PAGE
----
Physical examination

    Although there are no specific signs for diagnosis, the key finding is the absence of neurological impairment (motor, sensory, reflexes) or radicular symptoms. Pain may be elicited with z-joint palpation or provocation by axial loading and side bending.2 Range of motion can be restricted in flexion, extension, and rotation. Since pain can radiate to the shoulder, shoulder examination is important. Accentuated cervical kyphosis is often seen. Evaluation of muscle tightness in the anterior and middle scalenes, trapezius, and sternocleidomastoid is recommended.

    Functional assessment

    Patients may assume a forward flexed kyphotic posture to alleviate pain and will likely have limited mobility in all planes.8 Pain may be exacerbated by going from a sitting position to standing.10 Upper cervical spine Z-joint arthropathy can limit head rotation, causing difficulty with driving, and can hinder conversations in social situations. These impairments may lead to decreased quality of life, and contribute to depression, especially in elderly patients.

    Laboratory studies

    Laboratory studies are indicated if there is suspicion of underlying cancer, rheumatologic disease, inflammatory disease, infectious process, or in cases of unexplained spine pain. In appropriate patients, Human Leukocyte Antigen-B27 (HLA-B27), Antinuclear Antibody (ANA), Rheumatoid Factor (RF), and Serum Protein Electrophoresis (SPEP) are indicated.

    Imaging

    The primary role of imaging is to exclude other pathologies (e.g., disc disease, tumor, fracture). X-ray, magnetic resonance imaging (MRI), computerized tomography (CT), and bone scan can reveal z-joint arthropathy, even in its early stages.10 Degenerative changes seen on imaging, however, may not correlate with z-joint mediated pain, as degenerative changes are often seen in asymptomatic patients.11

    Supplemental assessment tools

    Besides the clinical reference standard, the gold standard for diagnosis utilizes diagnostic medial branch blocks (MBB).3,12 Using fluoroscopic guidance, anesthetic medication can be injected adjacent to the medial branch nerves to assess for reduction in typical pain. A reduction in pain of 50% is considered a successful block.13 To minimize false positives, a second diagnostic block is often performed with a different anesthetic (i.e., lidocaine vs. marcaine) to see if a similar relief is found.

    Early predictions of outcomes

    Local pressure pain, defined as pain when applying pressure of at least 4 kg, is a predictor of success with radiofrequency ablation (RFA).13 Ninety percent of patients who have successful pain relief with initial RFA have been shown to report satisfactory pain relief for eight to twelve months on subsequent RFAs.14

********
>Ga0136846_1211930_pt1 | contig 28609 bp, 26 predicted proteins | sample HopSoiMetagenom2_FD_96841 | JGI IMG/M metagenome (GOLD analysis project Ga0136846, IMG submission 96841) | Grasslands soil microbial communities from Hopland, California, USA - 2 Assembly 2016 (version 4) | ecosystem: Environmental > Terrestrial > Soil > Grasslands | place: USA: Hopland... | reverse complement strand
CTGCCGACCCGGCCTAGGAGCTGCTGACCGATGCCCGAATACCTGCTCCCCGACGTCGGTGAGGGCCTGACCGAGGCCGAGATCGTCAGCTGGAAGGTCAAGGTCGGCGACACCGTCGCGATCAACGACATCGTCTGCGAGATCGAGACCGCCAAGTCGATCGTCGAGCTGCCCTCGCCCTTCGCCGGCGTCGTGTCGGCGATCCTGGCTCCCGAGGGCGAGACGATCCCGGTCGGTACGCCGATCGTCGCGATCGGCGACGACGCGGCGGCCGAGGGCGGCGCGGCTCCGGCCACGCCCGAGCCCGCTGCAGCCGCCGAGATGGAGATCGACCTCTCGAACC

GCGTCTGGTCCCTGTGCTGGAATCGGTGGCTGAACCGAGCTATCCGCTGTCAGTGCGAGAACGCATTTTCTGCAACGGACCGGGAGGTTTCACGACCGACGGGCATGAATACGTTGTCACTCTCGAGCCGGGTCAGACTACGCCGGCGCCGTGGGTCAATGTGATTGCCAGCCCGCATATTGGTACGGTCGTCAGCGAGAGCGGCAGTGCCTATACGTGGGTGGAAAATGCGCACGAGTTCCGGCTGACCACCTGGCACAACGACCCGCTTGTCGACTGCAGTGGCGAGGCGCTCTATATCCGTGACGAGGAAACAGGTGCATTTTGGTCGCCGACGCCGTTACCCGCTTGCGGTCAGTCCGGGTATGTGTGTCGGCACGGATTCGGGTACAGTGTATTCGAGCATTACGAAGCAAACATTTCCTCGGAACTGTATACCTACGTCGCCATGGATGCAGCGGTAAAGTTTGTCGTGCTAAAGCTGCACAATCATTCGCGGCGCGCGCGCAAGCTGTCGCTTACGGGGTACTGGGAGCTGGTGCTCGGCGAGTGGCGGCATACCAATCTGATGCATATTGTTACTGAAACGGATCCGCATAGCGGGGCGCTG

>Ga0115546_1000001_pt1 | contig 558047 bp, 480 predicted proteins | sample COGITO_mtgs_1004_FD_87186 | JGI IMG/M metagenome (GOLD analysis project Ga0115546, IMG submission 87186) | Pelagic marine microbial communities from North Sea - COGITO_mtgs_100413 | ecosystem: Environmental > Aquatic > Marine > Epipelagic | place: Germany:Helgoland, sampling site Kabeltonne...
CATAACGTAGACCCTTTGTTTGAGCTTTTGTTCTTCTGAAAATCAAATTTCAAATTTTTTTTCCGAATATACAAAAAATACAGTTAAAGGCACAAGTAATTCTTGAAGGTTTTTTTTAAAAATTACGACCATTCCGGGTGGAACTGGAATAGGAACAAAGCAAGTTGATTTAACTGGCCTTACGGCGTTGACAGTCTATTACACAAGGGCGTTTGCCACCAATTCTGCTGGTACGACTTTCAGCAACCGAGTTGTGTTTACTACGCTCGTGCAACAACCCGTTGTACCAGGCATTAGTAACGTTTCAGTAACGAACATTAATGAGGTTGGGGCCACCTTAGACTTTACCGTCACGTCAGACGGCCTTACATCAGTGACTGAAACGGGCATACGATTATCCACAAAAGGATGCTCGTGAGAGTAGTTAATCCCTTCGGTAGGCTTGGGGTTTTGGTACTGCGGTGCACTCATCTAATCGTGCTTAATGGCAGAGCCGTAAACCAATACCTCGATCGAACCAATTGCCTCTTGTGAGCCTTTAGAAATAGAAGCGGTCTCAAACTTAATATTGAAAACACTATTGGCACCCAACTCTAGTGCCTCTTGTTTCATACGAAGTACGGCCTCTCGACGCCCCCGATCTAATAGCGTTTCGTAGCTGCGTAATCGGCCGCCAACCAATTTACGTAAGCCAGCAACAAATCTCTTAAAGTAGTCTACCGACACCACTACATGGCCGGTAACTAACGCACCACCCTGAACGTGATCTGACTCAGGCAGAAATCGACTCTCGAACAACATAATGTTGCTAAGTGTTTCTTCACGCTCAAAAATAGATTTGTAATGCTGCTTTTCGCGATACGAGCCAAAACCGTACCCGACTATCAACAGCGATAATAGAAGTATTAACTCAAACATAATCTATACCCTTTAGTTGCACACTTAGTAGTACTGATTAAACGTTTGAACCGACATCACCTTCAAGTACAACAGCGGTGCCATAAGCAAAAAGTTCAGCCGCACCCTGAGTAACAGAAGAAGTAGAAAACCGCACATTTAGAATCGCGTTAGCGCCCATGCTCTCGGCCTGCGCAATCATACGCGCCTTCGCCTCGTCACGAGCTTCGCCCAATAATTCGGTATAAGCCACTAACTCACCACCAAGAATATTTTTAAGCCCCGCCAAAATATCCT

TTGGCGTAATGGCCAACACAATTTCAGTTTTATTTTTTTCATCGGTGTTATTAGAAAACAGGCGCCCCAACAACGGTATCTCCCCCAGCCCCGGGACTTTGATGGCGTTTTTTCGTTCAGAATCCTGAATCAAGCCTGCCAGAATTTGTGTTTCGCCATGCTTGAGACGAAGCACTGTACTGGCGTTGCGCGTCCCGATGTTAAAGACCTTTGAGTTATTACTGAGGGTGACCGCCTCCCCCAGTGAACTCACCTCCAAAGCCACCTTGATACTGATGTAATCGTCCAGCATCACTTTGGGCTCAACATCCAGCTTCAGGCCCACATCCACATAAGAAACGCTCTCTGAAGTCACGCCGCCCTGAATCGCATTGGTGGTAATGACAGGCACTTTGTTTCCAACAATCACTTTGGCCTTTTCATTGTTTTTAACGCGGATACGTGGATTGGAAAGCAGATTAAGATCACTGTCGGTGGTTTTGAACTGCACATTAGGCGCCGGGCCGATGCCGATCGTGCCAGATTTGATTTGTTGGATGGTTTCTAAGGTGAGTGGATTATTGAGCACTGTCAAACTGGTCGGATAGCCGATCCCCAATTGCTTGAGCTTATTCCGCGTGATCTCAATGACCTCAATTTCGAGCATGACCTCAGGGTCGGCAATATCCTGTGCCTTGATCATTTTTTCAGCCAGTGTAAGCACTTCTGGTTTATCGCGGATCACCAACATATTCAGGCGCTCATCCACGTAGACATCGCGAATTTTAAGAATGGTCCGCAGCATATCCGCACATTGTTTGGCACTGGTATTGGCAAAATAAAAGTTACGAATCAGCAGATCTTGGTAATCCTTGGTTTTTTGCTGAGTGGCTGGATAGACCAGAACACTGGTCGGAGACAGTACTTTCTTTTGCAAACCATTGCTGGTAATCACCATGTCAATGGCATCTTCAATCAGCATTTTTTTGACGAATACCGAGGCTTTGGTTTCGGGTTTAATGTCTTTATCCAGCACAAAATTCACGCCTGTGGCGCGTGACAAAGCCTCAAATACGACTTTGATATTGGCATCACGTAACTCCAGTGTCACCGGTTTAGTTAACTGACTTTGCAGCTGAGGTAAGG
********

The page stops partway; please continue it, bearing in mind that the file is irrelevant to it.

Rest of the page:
Environmental

    Patients with obesity and scoliosis are at higher risk for osteoarthritis.15 Sedentary jobs at computer desk stations and those involving repetitive precision work with high level of muscular tension can be occupational risks.

    Social role and social support system

    Chronic neck pain can contribute to missed work and disability. Biopsychosocial variables such as self-esteem, coping mechanisms, support at home and in the community, and workplace satisfaction come into play. Lack of social support in the work environment appears to have an effect.15 Psychological factors such as avoidance behavior and catastrophizing are not related to neck pain, in contrast to patients with low back symptoms.3

    Professional Issues

    Z-joint mediated pain can be mimicked by malingerers and patients with secondary gain, given that it is a diagnosis of exclusion with no absolute findings.

  3. Rehabilitation Management and Treatments
    Available or current treatment guidelines

    Conservative treatment is recommended initially for both acute and chronic z-joint pain. Physical therapy has been shown to have a better outcome than a home exercise program, and is the best choice when choosing conservative treatment.15 The focus is on posture correction, range of motion, muscular strengthening, and activity modification. Manipulation and mobilization via chiropractic treatment and osteopathic manipulation has a positive short-term effect on pain relief.16 Medications such as NSAIDs and topical agents are employed at all stages of the disease with variable results. A multidisciplinary approach should be employed, with minimally invasive interventional techniques for patients not responding to conservative treatment. RFA of the medial branch can be considered after a 50% relief of pain is demonstrated with a diagnostic anesthetic MBB. There is limited evidence regarding intra-articular z-joint corticosteroid injections and corticosteroid medial branch injections.2